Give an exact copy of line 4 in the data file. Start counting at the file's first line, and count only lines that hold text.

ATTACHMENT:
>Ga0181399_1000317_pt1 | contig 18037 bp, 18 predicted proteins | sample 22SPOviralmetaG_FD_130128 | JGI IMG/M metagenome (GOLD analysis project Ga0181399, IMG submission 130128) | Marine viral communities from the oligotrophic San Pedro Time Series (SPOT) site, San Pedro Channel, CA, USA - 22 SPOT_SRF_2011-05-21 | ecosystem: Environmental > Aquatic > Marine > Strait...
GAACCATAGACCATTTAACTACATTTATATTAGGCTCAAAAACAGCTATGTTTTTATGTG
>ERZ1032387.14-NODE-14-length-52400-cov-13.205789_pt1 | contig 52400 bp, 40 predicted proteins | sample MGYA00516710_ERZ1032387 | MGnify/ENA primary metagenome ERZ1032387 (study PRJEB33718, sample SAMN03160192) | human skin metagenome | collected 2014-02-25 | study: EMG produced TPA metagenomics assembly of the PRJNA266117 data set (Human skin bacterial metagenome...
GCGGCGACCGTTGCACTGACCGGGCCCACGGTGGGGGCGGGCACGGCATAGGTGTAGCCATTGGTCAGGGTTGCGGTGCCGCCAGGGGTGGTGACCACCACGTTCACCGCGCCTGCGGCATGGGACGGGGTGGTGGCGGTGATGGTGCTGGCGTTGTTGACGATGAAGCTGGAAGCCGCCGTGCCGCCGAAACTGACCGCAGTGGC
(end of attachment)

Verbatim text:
GCGGCGACCGTTGCACTGACCGGGCCCACGGTGGGGGCGGGCACGGCATAGGTGTAGCCATTGGTCAGGGTTGCGGTGCCGCCAGGGGTGGTGACCACCACGTTCACCGCGCCTGCGGCATGGGACGGGGTGGTGGCGGTGATGGTGCTGGCGTTGTTGACGATGAAGCTGGAAGCCGCCGTGCCGCCGAAACTGACCGCAGTGGC